Burma's Rohingya Fear Persecution after National Census

Collection with 16 media items created by vincenzo floramo

Myanmar 31 Mar 2014 10:33

Burma - In the volatile Arakan State, thousands Muslim Rohingyas have been displaced since two years, following deadly violences.

Tensions could rise again as the authorities started a controversial nationwide census in march 2014, a census laying into the hands of extremist Buddhist nationalists.
Nationalists have long considered Muslim as a significant threat to the dominant Buddhist faith due to their increasing population. Although it’s widely believed Muslims represent about 4% of the population, the number may be much higher, as no census had been made since 1983. Also critics have accused the government of lowering the number.

Other minorities have also deeply criticized the government census, which is running from March 30th to April the 10th. They claim it will lump them into categories and carve them into sub-tribes based on villages.
Myanmar is a multi-ethnic country. But its rulers have an history of dividing the minorities to ensure its stability. In the past both Muslims and Chinese populations were named as scape goats to curb growing resistance against the country’s rulers.

Last year, State authorities started a household survey reportedly only aimed at the Rohingya population. But the Rohingya participants were allegedly forced by the border police to illegally enter Bangladesh, making them illegal immigrants in Bangladesh. The survey led to several violent confrontations and deaths after the police had opened fire on the angry crowd.

The Rohingyas are nearly a million in the State of Arakan. Several more millions are now refugees in Bangladesh, India and other countries in South Asia. In Burma they have been stripped and denied their citizenship by the 1984 citizenship law.
After the recent violences the Rohingyas were locked up in squalid camps and saw their movements restricted. They have received barely support.

Burma Myanmar Minority Persecutions Rohingya

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By vincenzo floramo
15 May 2013

One year old Rohingya baby boy Zarzamir Hussein with her grandmother Mouriam, 40 years old.
They arrived at Allah Son Internally Displaced Population camp six months ago.

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By vincenzo floramo
14 May 2013

Ismael, a Rohingya new born boy is 11 days old. He is with his mother Mubarak Hatu, 30 years old, at Thet kay Pyin village school in Sittwe.

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By vincenzo floramo
15 May 2013

Arafa, 22 years old with her daughter Sattora, eleven months old. They where temporary relocated from the unofficial Pauk Taw IDP camp to Thet kay Pyin village school in Sittwe.

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By vincenzo floramo
14 May 2013

Rosia, four month old, with her 25 years old mother Nur Ser. They arrived five months ago at Pauk Taw in Sittwe, an unofficial camp for internally displaced people.

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By vincenzo floramo
14 May 2013

Safaida, four month old, with her mother Taiufa, 20 years old. They arrived at Mezali camp for internally displaced people five months ago.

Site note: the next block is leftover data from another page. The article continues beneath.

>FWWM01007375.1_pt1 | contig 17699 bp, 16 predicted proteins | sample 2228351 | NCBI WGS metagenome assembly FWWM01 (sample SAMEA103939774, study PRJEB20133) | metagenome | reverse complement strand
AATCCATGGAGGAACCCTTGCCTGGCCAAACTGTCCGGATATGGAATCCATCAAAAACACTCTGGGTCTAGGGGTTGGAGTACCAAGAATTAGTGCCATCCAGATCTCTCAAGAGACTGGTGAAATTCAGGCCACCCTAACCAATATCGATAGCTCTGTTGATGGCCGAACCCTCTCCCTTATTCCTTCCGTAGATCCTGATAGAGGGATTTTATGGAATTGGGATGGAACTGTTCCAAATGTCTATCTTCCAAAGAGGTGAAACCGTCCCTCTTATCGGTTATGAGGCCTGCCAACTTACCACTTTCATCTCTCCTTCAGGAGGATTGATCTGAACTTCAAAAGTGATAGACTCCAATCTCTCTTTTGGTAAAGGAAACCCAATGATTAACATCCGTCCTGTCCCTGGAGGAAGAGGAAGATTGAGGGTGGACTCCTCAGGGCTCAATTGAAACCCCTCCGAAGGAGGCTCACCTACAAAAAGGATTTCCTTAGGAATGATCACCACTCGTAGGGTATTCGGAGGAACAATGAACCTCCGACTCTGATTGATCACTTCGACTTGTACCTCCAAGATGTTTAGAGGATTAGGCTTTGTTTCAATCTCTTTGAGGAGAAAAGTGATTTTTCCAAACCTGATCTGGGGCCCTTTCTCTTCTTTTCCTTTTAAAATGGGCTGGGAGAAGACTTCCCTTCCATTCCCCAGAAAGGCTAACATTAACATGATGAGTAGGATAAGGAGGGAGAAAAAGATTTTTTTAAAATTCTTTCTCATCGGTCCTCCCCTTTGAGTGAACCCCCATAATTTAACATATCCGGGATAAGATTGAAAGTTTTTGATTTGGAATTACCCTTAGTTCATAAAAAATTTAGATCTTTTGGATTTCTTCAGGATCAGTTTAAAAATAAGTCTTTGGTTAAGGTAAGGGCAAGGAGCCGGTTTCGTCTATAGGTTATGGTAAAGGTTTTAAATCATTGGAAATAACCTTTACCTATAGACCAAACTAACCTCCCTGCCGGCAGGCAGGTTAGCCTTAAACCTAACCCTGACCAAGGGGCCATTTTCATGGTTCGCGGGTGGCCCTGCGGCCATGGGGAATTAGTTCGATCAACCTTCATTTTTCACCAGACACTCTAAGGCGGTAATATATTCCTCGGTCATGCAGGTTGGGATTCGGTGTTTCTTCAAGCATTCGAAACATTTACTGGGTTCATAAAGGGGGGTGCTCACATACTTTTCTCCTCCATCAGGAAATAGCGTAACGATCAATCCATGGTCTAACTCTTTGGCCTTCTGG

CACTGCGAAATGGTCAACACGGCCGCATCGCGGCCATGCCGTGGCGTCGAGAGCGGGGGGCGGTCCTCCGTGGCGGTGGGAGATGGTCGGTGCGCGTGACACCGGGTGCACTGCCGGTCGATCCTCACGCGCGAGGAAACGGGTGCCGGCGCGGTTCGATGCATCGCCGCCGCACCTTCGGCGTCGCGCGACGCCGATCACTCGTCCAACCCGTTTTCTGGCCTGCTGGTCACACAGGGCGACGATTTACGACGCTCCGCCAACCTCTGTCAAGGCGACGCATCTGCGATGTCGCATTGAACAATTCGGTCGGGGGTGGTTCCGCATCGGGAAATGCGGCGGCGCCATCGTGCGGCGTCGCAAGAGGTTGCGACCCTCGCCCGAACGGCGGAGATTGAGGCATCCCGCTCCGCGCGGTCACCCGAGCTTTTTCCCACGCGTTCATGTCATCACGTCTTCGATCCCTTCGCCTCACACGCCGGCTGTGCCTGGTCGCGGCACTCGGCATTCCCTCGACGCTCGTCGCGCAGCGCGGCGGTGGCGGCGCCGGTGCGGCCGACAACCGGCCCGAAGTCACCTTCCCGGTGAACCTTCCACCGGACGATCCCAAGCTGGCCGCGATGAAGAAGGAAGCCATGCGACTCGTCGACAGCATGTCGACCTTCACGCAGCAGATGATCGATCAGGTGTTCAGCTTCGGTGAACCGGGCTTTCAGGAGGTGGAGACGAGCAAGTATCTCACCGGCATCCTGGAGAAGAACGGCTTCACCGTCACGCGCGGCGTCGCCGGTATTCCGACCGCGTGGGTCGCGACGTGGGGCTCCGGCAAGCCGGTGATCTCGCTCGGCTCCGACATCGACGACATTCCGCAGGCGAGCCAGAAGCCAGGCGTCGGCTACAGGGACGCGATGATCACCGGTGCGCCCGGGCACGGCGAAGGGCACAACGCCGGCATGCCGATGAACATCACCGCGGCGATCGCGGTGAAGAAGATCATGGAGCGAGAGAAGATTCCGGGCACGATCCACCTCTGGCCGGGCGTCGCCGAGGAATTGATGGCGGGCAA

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By vincenzo floramo
14 May 2013

Three months old boy Ruma Na Gy sit on the laps of his 8 years old sister Sham Shy Da at Pauk Taw unofficial camp for internally displaced people in Sittwe.
They have been living in the camp since eight months.

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By vincenzo floramo
15 May 2013

Husam Banu, 28, with her 2 months old daughter Nur Kayas at Thet kay Pyin village school, Sittwe.

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By vincenzo floramo
15 May 2013

Rohingya refugee Zora Hatu, 30, with her seven months old son Umar at the unofficial camp of Pauk Taw for internally displaced people at Manzee Junction near Sittwe Burma. She arrived at the camp five months ago.

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By vincenzo floramo
15 May 2013

Tasmina, 10, with her 3 years old brother Abor at Thea Chaung II camp for internally displaced people near Sittwe. They have been living in the camp since five months.

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By vincenzo floramo
16 May 2013

Jannu, 25, has been living at Baw Du Pha IDP camp Sittwe since one year. She just choose the name Mijurama for her 1 week old baby.

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By vincenzo floramo
17 May 2013

A five days baby who have no name yet with her mother Amina Katu, 25. She arrived at Kawng Dok Ka IDP camp in Sittwe eight months ago.

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By vincenzo floramo
17 May 2013

Lilia Begun, 20, arrived at Pauk Taw IDP camp in Sittwe eight months ago. She carrie her no named yet three days old daughter.

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By vincenzo floramo
19 May 2013

Amida, 20, with her a week old daughter Rabia . She has been living at Baw Du Pha IDP camp since one year.

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By vincenzo floramo
17 May 2013

Corima, 20, with her ten days old son Kalamie. She arrived at Baw Du Pha IDP camp in Sittwe one year ago.

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By vincenzo floramo
17 May 2013

Abeda with her ten day old son who has still no name. She has been living since one year at Baw Du Pha IDP camp in Sittwe.

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By vincenzo floramo
15 May 2013

Eduan, 9, carries her six months sister Shanaz Bibi. Eduan arrived at Thandawli IDP camp in Sittwe one year ago.